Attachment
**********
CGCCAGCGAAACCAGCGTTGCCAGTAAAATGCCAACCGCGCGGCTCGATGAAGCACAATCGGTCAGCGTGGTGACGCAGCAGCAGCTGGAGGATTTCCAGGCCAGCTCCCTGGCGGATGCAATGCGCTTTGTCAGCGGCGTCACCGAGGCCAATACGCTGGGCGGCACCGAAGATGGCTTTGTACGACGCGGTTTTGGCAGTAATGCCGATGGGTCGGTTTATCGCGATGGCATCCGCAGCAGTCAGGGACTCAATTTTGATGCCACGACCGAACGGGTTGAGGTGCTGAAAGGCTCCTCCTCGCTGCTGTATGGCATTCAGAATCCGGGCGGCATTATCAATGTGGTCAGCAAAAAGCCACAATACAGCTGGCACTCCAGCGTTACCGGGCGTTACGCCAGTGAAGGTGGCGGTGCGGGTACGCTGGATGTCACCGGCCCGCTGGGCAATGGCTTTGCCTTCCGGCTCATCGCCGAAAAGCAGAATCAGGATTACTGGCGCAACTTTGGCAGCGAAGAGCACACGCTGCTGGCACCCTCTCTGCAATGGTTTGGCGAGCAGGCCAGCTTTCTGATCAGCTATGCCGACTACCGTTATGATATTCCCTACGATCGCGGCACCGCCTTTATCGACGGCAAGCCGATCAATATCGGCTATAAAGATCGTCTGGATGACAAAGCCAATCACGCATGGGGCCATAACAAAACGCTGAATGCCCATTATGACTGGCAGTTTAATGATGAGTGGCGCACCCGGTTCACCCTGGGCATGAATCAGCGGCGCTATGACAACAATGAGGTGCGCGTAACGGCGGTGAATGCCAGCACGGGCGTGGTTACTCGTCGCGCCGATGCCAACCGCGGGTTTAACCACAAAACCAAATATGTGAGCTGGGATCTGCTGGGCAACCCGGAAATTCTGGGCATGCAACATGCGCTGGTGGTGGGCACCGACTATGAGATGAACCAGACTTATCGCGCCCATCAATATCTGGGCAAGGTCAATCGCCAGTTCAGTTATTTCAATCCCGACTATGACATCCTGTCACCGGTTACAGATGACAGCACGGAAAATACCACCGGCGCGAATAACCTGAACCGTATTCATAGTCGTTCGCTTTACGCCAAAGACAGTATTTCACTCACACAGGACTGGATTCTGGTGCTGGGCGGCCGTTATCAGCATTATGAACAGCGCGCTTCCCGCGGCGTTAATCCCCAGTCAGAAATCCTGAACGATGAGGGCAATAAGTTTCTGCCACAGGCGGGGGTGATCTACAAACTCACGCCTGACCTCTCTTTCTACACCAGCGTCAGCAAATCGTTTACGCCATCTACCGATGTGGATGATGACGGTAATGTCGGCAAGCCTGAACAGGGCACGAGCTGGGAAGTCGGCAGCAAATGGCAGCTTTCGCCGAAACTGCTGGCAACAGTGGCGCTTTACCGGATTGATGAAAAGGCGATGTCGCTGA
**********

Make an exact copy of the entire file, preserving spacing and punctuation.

CGCCAGCGAAACCAGCGTTGCCAGTAAAATGCCAACCGCGCGGCTCGATGAAGCACAATCGGTCAGCGTGGTGACGCAGCAGCAGCTGGAGGATTTCCAGGCCAGCTCCCTGGCGGATGCAATGCGCTTTGTCAGCGGCGTCACCGAGGCCAATACGCTGGGCGGCACCGAAGATGGCTTTGTACGACGCGGTTTTGGCAGTAATGCCGATGGGTCGGTTTATCGCGATGGCATCCGCAGCAGTCAGGGACTCAATTTTGATGCCACGACCGAACGGGTTGAGGTGCTGAAAGGCTCCTCCTCGCTGCTGTATGGCATTCAGAATCCGGGCGGCATTATCAATGTGGTCAGCAAAAAGCCACAATACAGCTGGCACTCCAGCGTTACCGGGCGTTACGCCAGTGAAGGTGGCGGTGCGGGTACGCTGGATGTCACCGGCCCGCTGGGCAATGGCTTTGCCTTCCGGCTCATCGCCGAAAAGCAGAATCAGGATTACTGGCGCAACTTTGGCAGCGAAGAGCACACGCTGCTGGCACCCTCTCTGCAATGGTTTGGCGAGCAGGCCAGCTTTCTGATCAGCTATGCCGACTACCGTTATGATATTCCCTACGATCGCGGCACCGCCTTTATCGACGGCAAGCCGATCAATATCGGCTATAAAGATCGTCTGGATGACAAAGCCAATCACGCATGGGGCCATAACAAAACGCTGAATGCCCATTATGACTGGCAGTTTAATGATGAGTGGCGCACCCGGTTCACCCTGGGCATGAATCAGCGGCGCTATGACAACAATGAGGTGCGCGTAACGGCGGTGAATGCCAGCACGGGCGTGGTTACTCGTCGCGCCGATGCCAACCGCGGGTTTAACCACAAAACCAAATATGTGAGCTGGGATCTGCTGGGCAACCCGGAAATTCTGGGCATGCAACATGCGCTGGTGGTGGGCACCGACTATGAGATGAACCAGACTTATCGCGCCCATCAATATCTGGGCAAGGTCAATCGCCAGTTCAGTTATTTCAATCCCGACTATGACATCCTGTCACCGGTTACAGATGACAGCACGGAAAATACCACCGGCGCGAATAACCTGAACCGTATTCATAGTCGTTCGCTTTACGCCAAAGACAGTATTTCACTCACACAGGACTGGATTCTGGTGCTGGGCGGCCGTTATCAGCATTATGAACAGCGCGCTTCCCGCGGCGTTAATCCCCAGTCAGAAATCCTGAACGATGAGGGCAATAAGTTTCTGCCACAGGCGGGGGTGATCTACAAACTCACGCCTGACCTCTCTTTCTACACCAGCGTCAGCAAATCGTTTACGCCATCTACCGATGTGGATGATGACGGTAATGTCGGCAAGCCTGAACAGGGCACGAGCTGGGAAGTCGGCAGCAAATGGCAGCTTTCGCCGAAACTGCTGGCAACAGTGGCGCTTTACCGGATTGATGAAAAGGCGATGTCGCTGA